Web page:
I’ve spent a lot of time on Youtube looking at videos of basketball trainers. Some of the trainers are good. Others not so much. I see a lot tricks with cones and tennis balls. Lots of gidgets and gadgets. Very few of them are teaching the offensive portion of the game from a holistic respective.
Offensive basketball encompasses three fundamental areas. Shoot. Pass. Dribble. Most call it the triple threat. I call it the “Go” or “Go Movements.”
Shooting the ball is the most important part of the game. If a player can shoot, he/she will always have a place to play and enjoyable to play with. How much fun would it be to play with Klay Thompson or Ray Allen in his prime? Learning to shoot is something that every player should invest in before they learn anything more about the game of basketball.
In most cases, being a great passer is something that a player is born with or is cultivated early in their playing career. The ability to see plays develop and deliver the ball on time and on target for a score is an assist. This is much different than being a relay guy who just passes to an open player (which is not a bad thing and usually the correct play). Historically, great passers have not been great shooters, mostly because passers aren’t selfish enough to keep shooting and don’t have a short memory when it comes to missed shots.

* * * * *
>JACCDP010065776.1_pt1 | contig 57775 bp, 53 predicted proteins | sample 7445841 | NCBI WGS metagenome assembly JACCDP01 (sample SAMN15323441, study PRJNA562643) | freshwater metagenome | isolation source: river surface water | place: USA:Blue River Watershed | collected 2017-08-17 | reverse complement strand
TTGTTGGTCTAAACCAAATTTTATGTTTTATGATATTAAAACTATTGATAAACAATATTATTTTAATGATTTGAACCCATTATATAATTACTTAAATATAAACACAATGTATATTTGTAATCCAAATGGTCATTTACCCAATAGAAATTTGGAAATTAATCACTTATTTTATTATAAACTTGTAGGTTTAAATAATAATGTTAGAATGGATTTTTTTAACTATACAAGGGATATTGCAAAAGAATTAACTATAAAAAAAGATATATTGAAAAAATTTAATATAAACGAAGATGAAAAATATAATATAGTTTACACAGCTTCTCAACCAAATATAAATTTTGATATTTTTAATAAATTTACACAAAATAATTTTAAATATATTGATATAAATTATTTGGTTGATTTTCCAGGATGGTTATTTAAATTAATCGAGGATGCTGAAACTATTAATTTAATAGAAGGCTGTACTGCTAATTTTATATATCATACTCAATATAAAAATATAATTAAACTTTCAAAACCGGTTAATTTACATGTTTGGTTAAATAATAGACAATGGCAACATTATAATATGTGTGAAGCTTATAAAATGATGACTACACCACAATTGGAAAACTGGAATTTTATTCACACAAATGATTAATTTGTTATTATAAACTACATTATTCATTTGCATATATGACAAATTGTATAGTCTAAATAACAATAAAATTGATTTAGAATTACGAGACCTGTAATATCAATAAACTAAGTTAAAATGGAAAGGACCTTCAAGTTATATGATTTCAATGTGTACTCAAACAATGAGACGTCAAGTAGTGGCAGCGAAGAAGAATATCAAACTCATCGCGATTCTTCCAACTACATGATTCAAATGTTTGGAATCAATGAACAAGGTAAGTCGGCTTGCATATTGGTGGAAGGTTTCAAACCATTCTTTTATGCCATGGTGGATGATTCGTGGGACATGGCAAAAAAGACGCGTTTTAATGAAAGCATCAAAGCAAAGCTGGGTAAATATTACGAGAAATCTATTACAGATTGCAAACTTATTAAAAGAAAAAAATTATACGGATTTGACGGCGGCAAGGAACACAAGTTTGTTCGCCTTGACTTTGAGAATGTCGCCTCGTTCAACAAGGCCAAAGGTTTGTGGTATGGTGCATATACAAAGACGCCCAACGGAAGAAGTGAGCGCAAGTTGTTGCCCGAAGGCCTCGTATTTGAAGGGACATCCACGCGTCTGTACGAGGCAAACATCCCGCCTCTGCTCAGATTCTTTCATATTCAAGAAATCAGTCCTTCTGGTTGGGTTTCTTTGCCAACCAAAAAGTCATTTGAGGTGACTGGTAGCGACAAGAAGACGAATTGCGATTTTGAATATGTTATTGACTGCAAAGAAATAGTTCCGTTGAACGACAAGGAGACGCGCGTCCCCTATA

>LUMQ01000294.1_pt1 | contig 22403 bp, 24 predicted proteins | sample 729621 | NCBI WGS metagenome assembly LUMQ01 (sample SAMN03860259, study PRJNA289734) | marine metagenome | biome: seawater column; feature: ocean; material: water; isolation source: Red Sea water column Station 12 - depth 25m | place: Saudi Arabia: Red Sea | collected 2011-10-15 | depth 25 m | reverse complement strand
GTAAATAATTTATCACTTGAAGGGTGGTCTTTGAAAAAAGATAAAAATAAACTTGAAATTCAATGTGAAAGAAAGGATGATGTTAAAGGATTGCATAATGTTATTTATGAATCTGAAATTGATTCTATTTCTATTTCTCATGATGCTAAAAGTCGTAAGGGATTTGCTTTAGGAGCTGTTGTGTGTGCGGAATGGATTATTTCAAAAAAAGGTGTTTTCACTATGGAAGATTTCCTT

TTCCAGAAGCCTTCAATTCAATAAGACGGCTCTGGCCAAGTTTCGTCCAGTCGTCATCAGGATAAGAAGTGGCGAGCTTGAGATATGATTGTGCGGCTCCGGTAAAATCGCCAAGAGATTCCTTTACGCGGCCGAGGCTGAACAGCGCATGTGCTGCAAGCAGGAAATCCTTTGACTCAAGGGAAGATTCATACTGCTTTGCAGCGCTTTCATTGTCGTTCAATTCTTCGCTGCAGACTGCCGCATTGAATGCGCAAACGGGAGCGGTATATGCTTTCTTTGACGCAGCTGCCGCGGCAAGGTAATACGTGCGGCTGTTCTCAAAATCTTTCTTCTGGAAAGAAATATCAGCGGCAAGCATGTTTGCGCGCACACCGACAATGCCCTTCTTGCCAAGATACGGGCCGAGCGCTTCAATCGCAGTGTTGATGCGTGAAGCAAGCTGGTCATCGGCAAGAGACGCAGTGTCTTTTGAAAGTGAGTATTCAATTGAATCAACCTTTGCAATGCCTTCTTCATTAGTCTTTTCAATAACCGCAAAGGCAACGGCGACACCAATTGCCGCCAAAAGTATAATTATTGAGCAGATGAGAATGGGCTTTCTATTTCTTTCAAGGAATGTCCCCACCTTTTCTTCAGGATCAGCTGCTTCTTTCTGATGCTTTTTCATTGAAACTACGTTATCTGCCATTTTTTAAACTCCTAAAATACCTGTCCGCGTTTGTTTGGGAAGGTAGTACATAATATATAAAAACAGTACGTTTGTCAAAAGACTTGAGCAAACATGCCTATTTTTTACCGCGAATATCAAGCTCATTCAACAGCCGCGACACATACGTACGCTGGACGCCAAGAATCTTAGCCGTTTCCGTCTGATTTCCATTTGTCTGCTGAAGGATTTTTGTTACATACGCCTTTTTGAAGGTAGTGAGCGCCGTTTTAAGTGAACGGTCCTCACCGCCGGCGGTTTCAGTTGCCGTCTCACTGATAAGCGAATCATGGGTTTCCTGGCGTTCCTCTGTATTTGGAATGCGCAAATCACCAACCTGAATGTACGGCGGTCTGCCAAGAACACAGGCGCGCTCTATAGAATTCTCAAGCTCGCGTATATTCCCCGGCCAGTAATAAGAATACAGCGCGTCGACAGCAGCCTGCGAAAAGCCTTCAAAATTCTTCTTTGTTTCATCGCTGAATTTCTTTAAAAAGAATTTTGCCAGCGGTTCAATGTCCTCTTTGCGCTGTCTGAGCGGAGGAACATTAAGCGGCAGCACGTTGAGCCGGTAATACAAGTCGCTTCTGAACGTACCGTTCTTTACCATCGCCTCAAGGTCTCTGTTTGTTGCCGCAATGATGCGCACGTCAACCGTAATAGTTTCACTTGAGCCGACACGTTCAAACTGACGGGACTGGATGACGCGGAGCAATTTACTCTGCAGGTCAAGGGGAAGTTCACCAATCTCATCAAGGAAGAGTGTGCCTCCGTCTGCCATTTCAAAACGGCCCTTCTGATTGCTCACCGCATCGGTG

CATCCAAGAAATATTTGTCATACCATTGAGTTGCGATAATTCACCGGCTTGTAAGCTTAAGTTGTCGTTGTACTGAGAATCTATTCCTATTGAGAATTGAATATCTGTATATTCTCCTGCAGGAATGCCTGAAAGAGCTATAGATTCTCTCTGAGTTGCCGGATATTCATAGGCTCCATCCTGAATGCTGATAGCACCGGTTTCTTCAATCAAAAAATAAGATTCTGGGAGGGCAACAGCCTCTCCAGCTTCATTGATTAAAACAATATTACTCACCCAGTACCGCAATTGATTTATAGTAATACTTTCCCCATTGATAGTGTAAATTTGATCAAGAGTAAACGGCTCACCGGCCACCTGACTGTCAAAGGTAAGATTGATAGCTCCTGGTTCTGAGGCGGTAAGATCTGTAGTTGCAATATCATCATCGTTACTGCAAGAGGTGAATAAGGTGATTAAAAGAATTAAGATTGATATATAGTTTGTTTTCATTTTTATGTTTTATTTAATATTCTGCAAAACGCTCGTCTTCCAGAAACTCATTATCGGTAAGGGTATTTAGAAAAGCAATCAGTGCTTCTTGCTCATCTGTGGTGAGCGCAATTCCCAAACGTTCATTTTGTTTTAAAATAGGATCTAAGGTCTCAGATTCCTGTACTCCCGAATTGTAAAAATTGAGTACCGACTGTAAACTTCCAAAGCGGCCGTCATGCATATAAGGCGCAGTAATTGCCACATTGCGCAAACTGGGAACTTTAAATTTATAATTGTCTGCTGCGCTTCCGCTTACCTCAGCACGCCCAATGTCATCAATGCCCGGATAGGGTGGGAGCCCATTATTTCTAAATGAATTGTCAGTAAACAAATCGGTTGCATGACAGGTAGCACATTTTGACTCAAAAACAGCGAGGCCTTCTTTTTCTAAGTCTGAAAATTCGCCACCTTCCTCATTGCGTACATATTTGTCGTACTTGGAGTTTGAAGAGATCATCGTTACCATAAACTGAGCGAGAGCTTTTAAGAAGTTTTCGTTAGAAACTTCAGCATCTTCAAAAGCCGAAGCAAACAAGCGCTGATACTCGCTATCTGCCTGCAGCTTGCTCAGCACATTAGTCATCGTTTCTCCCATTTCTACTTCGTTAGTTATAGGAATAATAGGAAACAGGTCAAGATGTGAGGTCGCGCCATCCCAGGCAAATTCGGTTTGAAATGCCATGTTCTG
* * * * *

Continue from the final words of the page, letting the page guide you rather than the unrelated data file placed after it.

Dribbling the basketball is one of the areas that players generally get drafted along with being able to shoot. The combination of the two makes a “scorer.” Dribbling also is the downfall of basketball. To much of it by any one player will drive coaches and teammates crazy. Having a handle on the ball is important though. Many players go in the gym and set up cones and start dribbling. Fine, but here is the problem. In the game, you generally only have two to three dribbles then you have to make a decision to shoot or pass.
“Offensive basketball encompasses three fundamental areas. Shoot. Pass. Dribble. Most call it the triple threat. I call it the “Go” or “Go Movements.”
Trainers and coaches teach these skills individually. In that fashion, the player typically doesn’t know when to use them, something I like to call “reads.” Tons of work is going in, but the production is not coming out.
If you were to watch a workout by NBA teams, the majority of it is catch and shoot. The rest are simple plays; one dribble pull-up and two dribble pull-up. So why on the levels below do we allow coaches and trainers to teach things that are potentially toxic or not useful to the player? Look at the resume of the trainer that you hire. Make sure that they are who they say they are. There is not a certification to be a basketball trainer or a coach. Lastly, if it doesn’t make since, Run!